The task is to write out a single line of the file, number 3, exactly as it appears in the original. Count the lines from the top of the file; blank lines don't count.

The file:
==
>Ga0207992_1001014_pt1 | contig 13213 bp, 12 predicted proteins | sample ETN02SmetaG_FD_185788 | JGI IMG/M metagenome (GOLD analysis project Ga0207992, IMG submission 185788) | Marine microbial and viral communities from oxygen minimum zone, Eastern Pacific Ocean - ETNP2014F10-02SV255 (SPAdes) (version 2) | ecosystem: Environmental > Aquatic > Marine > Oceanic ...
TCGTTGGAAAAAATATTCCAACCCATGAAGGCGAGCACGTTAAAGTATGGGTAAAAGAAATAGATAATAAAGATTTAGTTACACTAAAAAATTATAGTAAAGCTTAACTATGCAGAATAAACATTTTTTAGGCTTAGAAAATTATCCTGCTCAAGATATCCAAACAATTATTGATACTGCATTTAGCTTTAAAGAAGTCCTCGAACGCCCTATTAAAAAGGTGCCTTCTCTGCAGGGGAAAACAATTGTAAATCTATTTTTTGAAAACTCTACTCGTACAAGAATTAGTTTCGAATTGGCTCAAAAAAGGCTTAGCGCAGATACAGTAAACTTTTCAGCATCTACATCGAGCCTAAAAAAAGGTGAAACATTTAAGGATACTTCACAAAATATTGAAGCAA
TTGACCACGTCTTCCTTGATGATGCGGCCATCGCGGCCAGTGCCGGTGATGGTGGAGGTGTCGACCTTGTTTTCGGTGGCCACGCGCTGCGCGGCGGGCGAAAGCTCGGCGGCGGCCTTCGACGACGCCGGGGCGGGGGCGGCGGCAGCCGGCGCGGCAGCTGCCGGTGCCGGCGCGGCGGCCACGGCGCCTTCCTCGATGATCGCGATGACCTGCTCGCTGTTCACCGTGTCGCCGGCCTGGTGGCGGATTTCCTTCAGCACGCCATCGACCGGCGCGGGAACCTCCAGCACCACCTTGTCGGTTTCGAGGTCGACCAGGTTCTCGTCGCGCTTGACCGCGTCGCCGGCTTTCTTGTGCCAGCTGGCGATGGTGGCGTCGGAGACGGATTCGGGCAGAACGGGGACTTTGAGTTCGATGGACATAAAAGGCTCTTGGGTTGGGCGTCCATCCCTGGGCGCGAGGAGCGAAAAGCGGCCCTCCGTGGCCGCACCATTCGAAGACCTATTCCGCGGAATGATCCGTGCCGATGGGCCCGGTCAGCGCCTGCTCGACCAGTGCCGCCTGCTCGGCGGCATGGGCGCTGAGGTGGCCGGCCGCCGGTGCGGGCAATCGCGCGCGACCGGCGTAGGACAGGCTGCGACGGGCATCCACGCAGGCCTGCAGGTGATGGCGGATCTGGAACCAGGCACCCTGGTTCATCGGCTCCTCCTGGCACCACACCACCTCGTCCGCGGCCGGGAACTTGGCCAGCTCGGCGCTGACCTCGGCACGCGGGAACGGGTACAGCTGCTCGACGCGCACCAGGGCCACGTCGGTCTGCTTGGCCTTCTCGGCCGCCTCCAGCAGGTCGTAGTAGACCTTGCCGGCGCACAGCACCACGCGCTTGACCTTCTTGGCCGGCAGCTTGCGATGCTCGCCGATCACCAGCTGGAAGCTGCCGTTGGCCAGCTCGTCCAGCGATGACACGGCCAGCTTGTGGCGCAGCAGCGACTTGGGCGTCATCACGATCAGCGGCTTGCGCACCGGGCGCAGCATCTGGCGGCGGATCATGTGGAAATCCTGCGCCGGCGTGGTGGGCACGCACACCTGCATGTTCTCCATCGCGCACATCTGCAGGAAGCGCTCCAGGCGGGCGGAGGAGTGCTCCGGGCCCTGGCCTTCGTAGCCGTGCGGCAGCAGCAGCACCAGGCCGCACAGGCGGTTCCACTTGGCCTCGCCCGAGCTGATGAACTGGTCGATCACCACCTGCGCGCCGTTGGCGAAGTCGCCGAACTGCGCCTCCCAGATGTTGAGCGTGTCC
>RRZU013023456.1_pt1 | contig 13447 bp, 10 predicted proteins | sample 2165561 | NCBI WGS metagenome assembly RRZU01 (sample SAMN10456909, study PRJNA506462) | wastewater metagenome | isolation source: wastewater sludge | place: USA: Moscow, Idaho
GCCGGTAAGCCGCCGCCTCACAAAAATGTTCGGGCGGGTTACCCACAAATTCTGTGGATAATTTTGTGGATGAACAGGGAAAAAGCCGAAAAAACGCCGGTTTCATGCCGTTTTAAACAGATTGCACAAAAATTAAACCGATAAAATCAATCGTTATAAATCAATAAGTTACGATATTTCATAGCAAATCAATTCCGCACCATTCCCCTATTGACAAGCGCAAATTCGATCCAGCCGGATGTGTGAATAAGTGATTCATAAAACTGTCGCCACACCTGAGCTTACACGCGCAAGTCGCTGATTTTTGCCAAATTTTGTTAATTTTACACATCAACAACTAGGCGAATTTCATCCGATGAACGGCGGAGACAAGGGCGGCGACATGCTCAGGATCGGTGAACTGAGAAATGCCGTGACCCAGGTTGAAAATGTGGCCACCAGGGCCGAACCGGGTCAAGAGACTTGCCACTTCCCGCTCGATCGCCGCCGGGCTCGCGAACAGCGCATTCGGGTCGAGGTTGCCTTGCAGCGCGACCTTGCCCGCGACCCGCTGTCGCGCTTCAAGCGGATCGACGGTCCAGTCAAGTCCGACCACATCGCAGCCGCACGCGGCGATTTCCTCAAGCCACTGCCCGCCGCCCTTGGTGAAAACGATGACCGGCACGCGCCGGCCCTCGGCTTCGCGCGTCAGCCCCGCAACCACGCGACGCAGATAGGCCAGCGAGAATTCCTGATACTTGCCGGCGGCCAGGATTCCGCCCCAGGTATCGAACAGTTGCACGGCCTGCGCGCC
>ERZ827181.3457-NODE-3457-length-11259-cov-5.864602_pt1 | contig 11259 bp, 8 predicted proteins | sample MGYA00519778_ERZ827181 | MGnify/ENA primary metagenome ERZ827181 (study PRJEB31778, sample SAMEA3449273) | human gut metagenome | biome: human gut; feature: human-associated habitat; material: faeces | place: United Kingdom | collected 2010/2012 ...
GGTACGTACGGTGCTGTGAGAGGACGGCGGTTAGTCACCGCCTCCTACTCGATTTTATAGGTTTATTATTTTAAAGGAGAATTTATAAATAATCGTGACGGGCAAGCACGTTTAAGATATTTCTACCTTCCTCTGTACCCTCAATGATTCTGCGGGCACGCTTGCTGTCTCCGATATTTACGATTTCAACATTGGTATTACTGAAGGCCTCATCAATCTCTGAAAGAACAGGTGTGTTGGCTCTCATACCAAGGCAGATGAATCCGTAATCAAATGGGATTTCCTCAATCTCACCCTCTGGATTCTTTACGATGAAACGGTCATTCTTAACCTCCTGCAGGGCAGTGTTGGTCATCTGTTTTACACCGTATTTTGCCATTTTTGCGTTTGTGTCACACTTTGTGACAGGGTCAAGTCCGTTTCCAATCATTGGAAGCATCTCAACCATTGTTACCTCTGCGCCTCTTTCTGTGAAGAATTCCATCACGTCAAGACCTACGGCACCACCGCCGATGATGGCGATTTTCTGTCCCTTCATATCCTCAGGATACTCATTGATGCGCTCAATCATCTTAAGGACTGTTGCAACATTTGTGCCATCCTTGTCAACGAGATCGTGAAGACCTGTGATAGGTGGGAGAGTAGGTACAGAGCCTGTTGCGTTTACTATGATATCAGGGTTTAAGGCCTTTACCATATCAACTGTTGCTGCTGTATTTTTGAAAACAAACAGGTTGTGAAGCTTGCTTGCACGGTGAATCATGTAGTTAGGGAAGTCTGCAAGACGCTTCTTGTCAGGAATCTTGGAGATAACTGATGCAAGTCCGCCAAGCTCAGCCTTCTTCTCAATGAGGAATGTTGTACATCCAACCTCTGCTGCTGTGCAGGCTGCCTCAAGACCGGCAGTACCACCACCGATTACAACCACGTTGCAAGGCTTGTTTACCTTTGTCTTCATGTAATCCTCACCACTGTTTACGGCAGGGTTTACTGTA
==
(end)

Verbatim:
TTGACCACGTCTTCCTTGATGATGCGGCCATCGCGGCCAGTGCCGGTGATGGTGGAGGTGTCGACCTTGTTTTCGGTGGCCACGCGCTGCGCGGCGGGCGAAAGCTCGGCGGCGGCCTTCGACGACGCCGGGGCGGGGGCGGCGGCAGCCGGCGCGGCAGCTGCCGGTGCCGGCGCGGCGGCCACGGCGCCTTCCTCGATGATCGCGATGACCTGCTCGCTGTTCACCGTGTCGCCGGCCTGGTGGCGGATTTCCTTCAGCACGCCATCGACCGGCGCGGGAACCTCCAGCACCACCTTGTCGGTTTCGAGGTCGACCAGGTTCTCGTCGCGCTTGACCGCGTCGCCGGCTTTCTTGTGCCAGCTGGCGATGGTGGCGTCGGAGACGGATTCGGGCAGAACGGGGACTTTGAGTTCGATGGACATAAAAGGCTCTTGGGTTGGGCGTCCATCCCTGGGCGCGAGGAGCGAAAAGCGGCCCTCCGTGGCCGCACCATTCGAAGACCTATTCCGCGGAATGATCCGTGCCGATGGGCCCGGTCAGCGCCTGCTCGACCAGTGCCGCCTGCTCGGCGGCATGGGCGCTGAGGTGGCCGGCCGCCGGTGCGGGCAATCGCGCGCGACCGGCGTAGGACAGGCTGCGACGGGCATCCACGCAGGCCTGCAGGTGATGGCGGATCTGGAACCAGGCACCCTGGTTCATCGGCTCCTCCTGGCACCACACCACCTCGTCCGCGGCCGGGAACTTGGCCAGCTCGGCGCTGACCTCGGCACGCGGGAACGGGTACAGCTGCTCGACGCGCACCAGGGCCACGTCGGTCTGCTTGGCCTTCTCGGCCGCCTCCAGCAGGTCGTAGTAGACCTTGCCGGCGCACAGCACCACGCGCTTGACCTTCTTGGCCGGCAGCTTGCGATGCTCGCCGATCACCAGCTGGAAGCTGCCGTTGGCCAGCTCGTCCAGCGATGACACGGCCAGCTTGTGGCGCAGCAGCGACTTGGGCGTCATCACGATCAGCGGCTTGCGCACCGGGCGCAGCATCTGGCGGCGGATCATGTGGAAATCCTGCGCCGGCGTGGTGGGCACGCACACCTGCATGTTCTCCATCGCGCACATCTGCAGGAAGCGCTCCAGGCGGGCGGAGGAGTGCTCCGGGCCCTGGCCTTCGTAGCCGTGCGGCAGCAGCAGCACCAGGCCGCACAGGCGGTTCCACTTGGCCTCGCCCGAGCTGATGAACTGGTCGATCACCACCTGCGCGCCGTTGGCGAAGTCGCCGAACTGCGCCTCCCAGATGTTGAGCGTGTCC